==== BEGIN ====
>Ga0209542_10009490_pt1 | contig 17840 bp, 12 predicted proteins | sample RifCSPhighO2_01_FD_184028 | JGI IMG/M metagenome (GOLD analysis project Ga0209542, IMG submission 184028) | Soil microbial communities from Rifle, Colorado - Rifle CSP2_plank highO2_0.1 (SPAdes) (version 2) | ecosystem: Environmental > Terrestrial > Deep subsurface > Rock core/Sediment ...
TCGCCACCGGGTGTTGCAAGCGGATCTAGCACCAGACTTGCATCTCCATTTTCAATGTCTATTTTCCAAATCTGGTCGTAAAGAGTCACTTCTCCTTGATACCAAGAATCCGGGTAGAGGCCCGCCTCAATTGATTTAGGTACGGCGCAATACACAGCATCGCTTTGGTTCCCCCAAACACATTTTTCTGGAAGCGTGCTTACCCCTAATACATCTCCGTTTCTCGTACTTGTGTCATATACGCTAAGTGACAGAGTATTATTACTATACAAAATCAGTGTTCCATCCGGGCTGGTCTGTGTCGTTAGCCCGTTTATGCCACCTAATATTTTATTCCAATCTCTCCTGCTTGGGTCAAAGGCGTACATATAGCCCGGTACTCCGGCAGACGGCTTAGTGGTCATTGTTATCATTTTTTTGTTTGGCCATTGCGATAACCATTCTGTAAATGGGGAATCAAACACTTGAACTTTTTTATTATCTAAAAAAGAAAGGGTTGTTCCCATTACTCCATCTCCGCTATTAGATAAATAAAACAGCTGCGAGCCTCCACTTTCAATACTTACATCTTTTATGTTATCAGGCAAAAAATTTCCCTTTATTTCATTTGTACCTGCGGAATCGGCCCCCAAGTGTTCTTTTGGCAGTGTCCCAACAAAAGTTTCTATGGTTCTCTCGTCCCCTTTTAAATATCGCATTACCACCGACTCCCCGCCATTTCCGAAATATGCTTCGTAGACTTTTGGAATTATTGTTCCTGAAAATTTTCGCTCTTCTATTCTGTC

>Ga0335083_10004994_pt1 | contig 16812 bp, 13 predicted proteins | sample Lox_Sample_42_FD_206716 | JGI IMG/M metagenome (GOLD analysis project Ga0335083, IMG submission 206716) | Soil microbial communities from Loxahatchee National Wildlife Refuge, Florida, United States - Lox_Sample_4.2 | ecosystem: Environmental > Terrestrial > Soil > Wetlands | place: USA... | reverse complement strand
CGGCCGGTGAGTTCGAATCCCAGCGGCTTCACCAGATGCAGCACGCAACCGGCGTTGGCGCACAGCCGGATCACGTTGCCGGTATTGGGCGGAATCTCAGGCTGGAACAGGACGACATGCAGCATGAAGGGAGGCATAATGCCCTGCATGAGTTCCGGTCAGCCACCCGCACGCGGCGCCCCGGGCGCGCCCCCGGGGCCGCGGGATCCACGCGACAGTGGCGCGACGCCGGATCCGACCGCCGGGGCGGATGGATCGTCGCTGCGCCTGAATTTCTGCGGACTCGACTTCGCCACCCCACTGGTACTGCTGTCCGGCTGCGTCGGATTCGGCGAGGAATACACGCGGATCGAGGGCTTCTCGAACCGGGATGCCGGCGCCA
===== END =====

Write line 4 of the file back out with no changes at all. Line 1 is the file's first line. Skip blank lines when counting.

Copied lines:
CGGCCGGTGAGTTCGAATCCCAGCGGCTTCACCAGATGCAGCACGCAACCGGCGTTGGCGCACAGCCGGATCACGTTGCCGGTATTGGGCGGAATCTCAGGCTGGAACAGGACGACATGCAGCATGAAGGGAGGCATAATGCCCTGCATGAGTTCCGGTCAGCCACCCGCACGCGGCGCCCCGGGCGCGCCCCCGGGGCCGCGGGATCCACGCGACAGTGGCGCGACGCCGGATCCGACCGCCGGGGCGGATGGATCGTCGCTGCGCCTGAATTTCTGCGGACTCGACTTCGCCACCCCACTGGTACTGCTGTCCGGCTGCGTCGGATTCGGCGAGGAATACACGCGGATCGAGGGCTTCTCGAACCGGGATGCCGGCGCCA